One of the best things about having a backyard or a little bit of outdoor space around the house is that you can spend time there with friends and family.
Having a bbq outside brings people together and lets everyone have a great time. So what can you do to make your bbq area even better and how would it look like after the makeover?
Well, you could start with the griddle. It might be in need of an update and there are plenty of outdoor built-in grills that look nice and are user-friendly and efficient too. If you’re not a fan of the grill perhaps something else catches your attention, like a pizza oven for example. Let’s have a look at some designs and see what other ideas they inspire.
What Type of Outdoor Grill Is the Best?
Not all barbecues are created alike, and the main differences between the six existing types (as well as their characteristics) will help you determine which type of outdoor grill is the best one for you.
Grilled flavor is infused into burgers, chicken wings, and ribs, among other foods. Charcoal grills are normally the cheapest grill option. They can be used to grill directly over the coals, indirectly (by pushing the charcoals to one side, you can cook foods more slowly), or even to smoke foods.
Charcoal grills run on briquettes or lump charcoal, which can be challenging to ignite, particularly if you’re new to cooking. Because there are no knobs, temperature adjustment requires more finesse than with a gas grill.
Finally, the process of heating/cooling takes longer because of the high heat retention. Nothing, however, can replicate the delectable barbeque flavor of charcoal briquettes, thus this technique is best suited to grill purists ready to work for it.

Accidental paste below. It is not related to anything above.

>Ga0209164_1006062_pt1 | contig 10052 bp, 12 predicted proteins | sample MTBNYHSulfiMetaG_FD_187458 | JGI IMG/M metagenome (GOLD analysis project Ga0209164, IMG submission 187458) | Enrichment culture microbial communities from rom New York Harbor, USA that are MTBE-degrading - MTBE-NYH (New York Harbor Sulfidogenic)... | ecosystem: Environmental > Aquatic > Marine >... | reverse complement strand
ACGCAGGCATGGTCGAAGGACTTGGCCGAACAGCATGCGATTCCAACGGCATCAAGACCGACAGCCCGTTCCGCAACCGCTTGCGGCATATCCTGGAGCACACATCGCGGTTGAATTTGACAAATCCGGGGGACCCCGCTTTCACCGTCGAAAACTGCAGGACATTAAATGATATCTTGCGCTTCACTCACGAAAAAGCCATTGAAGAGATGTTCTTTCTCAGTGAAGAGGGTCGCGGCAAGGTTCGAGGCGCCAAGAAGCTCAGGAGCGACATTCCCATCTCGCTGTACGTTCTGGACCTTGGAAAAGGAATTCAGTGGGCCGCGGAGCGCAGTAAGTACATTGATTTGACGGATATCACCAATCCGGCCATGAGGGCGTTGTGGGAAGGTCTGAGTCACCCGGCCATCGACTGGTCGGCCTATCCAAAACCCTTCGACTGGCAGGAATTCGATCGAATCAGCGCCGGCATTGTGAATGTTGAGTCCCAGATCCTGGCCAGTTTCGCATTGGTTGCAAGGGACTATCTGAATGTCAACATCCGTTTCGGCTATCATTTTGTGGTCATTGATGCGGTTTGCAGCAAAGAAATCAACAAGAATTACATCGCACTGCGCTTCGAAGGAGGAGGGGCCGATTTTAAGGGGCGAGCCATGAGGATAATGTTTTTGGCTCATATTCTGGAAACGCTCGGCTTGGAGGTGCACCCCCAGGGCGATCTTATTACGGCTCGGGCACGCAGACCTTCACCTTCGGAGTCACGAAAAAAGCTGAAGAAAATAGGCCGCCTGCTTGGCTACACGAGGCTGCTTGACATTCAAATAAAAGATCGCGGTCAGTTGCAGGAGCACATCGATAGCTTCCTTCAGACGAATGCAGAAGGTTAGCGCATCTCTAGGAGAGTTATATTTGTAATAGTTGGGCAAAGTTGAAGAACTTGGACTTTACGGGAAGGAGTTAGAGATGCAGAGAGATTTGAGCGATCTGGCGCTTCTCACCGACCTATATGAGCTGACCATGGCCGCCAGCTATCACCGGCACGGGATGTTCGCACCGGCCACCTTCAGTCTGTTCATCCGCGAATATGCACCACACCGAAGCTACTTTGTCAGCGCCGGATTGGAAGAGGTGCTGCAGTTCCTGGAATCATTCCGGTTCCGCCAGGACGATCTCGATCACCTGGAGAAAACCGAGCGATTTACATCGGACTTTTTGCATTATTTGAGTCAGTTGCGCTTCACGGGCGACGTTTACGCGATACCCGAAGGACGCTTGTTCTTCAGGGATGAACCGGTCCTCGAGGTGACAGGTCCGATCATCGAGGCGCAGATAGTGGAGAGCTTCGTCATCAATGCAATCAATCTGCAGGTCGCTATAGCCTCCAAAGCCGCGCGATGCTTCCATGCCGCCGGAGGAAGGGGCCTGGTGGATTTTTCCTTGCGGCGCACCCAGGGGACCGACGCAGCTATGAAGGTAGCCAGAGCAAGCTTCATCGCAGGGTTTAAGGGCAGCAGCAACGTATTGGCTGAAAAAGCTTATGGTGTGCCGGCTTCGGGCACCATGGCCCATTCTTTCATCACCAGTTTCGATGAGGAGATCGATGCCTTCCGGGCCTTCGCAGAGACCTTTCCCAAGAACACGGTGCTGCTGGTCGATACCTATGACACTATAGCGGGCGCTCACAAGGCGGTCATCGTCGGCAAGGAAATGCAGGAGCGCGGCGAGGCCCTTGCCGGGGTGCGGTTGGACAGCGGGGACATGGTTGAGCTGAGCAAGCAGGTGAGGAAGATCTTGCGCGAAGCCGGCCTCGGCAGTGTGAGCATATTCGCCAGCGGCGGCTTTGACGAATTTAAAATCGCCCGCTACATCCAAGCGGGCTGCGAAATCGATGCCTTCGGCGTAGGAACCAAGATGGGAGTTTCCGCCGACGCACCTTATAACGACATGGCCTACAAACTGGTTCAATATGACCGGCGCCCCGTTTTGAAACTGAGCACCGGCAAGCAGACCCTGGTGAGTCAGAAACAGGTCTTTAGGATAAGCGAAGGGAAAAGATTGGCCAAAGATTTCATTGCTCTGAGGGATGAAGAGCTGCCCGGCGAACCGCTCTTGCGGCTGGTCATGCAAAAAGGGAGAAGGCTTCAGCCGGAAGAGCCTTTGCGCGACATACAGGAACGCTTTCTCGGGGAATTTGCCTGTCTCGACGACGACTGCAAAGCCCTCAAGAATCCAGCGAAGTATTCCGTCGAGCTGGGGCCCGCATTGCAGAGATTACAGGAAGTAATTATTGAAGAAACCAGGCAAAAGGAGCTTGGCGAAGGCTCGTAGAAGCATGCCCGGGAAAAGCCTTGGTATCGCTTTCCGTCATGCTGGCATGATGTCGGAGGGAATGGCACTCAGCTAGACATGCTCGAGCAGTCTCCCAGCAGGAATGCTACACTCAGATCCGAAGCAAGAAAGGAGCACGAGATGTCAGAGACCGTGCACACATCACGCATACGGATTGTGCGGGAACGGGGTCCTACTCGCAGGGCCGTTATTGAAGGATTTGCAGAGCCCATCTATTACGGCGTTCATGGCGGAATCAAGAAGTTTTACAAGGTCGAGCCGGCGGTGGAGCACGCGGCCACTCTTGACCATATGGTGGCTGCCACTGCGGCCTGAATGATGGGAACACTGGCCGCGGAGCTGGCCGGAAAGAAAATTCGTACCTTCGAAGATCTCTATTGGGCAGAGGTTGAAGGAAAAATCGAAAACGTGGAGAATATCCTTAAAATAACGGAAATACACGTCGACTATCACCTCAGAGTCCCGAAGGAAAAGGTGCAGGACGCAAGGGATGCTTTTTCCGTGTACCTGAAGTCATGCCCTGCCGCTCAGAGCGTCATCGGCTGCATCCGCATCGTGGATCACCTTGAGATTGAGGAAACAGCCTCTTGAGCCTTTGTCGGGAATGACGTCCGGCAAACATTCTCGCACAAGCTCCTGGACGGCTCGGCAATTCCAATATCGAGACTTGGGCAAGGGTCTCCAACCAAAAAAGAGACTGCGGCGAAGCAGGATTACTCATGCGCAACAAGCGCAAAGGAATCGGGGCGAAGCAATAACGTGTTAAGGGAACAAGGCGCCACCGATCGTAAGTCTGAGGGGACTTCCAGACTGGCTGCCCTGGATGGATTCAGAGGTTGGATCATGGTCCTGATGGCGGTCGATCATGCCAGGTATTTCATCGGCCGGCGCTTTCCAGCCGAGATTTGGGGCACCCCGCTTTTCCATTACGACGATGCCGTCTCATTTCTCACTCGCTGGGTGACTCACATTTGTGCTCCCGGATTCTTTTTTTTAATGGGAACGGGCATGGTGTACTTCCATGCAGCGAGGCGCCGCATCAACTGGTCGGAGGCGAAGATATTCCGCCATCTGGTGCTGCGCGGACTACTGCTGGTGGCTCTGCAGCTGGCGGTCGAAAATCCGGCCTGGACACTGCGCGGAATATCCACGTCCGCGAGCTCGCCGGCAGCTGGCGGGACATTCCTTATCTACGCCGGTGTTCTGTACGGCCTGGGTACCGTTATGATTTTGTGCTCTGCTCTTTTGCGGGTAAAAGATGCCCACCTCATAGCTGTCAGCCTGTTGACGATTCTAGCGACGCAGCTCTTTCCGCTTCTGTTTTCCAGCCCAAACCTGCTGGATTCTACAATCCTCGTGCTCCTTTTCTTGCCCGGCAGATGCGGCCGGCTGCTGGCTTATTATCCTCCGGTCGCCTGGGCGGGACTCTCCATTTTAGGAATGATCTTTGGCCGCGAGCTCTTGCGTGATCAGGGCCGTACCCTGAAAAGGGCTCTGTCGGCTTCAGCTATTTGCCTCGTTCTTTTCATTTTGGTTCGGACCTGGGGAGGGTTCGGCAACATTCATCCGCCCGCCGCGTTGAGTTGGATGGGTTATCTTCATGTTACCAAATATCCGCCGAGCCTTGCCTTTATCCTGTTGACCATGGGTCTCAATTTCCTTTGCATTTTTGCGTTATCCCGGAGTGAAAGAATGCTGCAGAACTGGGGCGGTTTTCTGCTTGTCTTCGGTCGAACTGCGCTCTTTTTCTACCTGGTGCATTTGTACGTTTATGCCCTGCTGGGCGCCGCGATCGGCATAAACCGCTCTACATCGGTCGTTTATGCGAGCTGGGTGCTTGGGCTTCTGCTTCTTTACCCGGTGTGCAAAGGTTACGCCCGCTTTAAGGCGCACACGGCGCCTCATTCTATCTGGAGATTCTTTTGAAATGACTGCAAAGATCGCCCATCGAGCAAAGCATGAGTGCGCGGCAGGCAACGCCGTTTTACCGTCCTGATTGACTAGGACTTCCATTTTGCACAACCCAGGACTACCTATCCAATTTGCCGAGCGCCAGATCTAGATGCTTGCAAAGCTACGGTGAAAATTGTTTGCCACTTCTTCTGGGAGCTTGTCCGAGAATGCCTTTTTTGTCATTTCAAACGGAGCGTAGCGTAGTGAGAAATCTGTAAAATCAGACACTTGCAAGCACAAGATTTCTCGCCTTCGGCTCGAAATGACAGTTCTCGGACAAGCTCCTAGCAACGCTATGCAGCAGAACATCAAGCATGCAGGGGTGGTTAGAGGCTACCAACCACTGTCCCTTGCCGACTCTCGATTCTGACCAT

Charcoal kettle grills
Kettle grills are perhaps the most well-known sort of charcoal grill. They are simple in design, resembling a kettle: they have grill grates, stands, removable lids, and a rounded bottom. Charcoal is placed in the grill’s bottom section, as the grill uses a small grate to elevate the fuel source, thus allowing ash to drop farther away from the heat source.
One of the primary advantages of this type of barbecue is its portability. Typically made of metal, kettle grills are quite lightweight. They exist in a variety of sizes but are often more portable and require less charcoal to operate.
This is the most common form of outdoor barbeque grill and is quite popular due to its convenience. With the click of a button, gas grills ignite and instantly heat up and cook. Gas grills are an excellent choice for individuals who want to grill frequently and easily.
Additionally, they provide the cook a great deal of control over the temperature and heat of the unit via temperature control knobs. The fact that the majority of gas grills have numerous burners enables you to establish distinct cooking zones, allowing you to prepare foods with different cooking requirements, all at the same time.